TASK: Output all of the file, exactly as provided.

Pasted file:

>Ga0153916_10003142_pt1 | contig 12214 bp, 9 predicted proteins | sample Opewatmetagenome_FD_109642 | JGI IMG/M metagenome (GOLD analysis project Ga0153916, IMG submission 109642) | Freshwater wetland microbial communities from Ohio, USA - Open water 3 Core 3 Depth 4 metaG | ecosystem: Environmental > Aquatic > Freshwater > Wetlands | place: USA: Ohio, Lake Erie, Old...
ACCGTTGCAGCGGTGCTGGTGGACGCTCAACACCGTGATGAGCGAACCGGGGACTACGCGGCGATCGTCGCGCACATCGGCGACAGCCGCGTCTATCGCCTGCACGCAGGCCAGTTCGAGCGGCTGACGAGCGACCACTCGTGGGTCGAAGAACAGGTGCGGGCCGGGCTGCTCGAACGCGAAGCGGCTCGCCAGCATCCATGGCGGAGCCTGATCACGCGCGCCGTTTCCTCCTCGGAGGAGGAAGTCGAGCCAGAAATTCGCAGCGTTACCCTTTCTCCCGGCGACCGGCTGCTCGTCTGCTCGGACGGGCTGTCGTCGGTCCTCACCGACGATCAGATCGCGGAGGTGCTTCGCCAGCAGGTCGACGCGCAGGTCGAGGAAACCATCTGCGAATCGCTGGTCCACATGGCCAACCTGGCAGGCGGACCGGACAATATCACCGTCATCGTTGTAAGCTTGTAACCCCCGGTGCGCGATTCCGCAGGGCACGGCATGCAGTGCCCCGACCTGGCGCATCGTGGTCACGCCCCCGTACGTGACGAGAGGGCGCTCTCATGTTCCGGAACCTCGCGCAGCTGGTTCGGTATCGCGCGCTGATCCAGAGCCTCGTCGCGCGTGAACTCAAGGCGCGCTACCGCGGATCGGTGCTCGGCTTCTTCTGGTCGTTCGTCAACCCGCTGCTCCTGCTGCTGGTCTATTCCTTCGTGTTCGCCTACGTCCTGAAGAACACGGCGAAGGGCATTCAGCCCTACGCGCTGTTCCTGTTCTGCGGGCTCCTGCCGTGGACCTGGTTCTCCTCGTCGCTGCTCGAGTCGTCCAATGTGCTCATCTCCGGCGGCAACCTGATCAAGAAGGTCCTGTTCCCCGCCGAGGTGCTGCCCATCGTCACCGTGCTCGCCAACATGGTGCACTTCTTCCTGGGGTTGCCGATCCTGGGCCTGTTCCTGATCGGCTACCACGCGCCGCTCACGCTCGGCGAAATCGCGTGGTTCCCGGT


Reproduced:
>Ga0153916_10003142_pt1 | contig 12214 bp, 9 predicted proteins | sample Opewatmetagenome_FD_109642 | JGI IMG/M metagenome (GOLD analysis project Ga0153916, IMG submission 109642) | Freshwater wetland microbial communities from Ohio, USA - Open water 3 Core 3 Depth 4 metaG | ecosystem: Environmental > Aquatic > Freshwater > Wetlands | place: USA: Ohio, Lake Erie, Old...
ACCGTTGCAGCGGTGCTGGTGGACGCTCAACACCGTGATGAGCGAACCGGGGACTACGCGGCGATCGTCGCGCACATCGGCGACAGCCGCGTCTATCGCCTGCACGCAGGCCAGTTCGAGCGGCTGACGAGCGACCACTCGTGGGTCGAAGAACAGGTGCGGGCCGGGCTGCTCGAACGCGAAGCGGCTCGCCAGCATCCATGGCGGAGCCTGATCACGCGCGCCGTTTCCTCCTCGGAGGAGGAAGTCGAGCCAGAAATTCGCAGCGTTACCCTTTCTCCCGGCGACCGGCTGCTCGTCTGCTCGGACGGGCTGTCGTCGGTCCTCACCGACGATCAGATCGCGGAGGTGCTTCGCCAGCAGGTCGACGCGCAGGTCGAGGAAACCATCTGCGAATCGCTGGTCCACATGGCCAACCTGGCAGGCGGACCGGACAATATCACCGTCATCGTTGTAAGCTTGTAACCCCCGGTGCGCGATTCCGCAGGGCACGGCATGCAGTGCCCCGACCTGGCGCATCGTGGTCACGCCCCCGTACGTGACGAGAGGGCGCTCTCATGTTCCGGAACCTCGCGCAGCTGGTTCGGTATCGCGCGCTGATCCAGAGCCTCGTCGCGCGTGAACTCAAGGCGCGCTACCGCGGATCGGTGCTCGGCTTCTTCTGGTCGTTCGTCAACCCGCTGCTCCTGCTGCTGGTCTATTCCTTCGTGTTCGCCTACGTCCTGAAGAACACGGCGAAGGGCATTCAGCCCTACGCGCTGTTCCTGTTCTGCGGGCTCCTGCCGTGGACCTGGTTCTCCTCGTCGCTGCTCGAGTCGTCCAATGTGCTCATCTCCGGCGGCAACCTGATCAAGAAGGTCCTGTTCCCCGCCGAGGTGCTGCCCATCGTCACCGTGCTCGCCAACATGGTGCACTTCTTCCTGGGGTTGCCGATCCTGGGCCTGTTCCTGATCGGCTACCACGCGCCGCTCACGCTCGGCGAAATCGCGTGGTTCCCGGT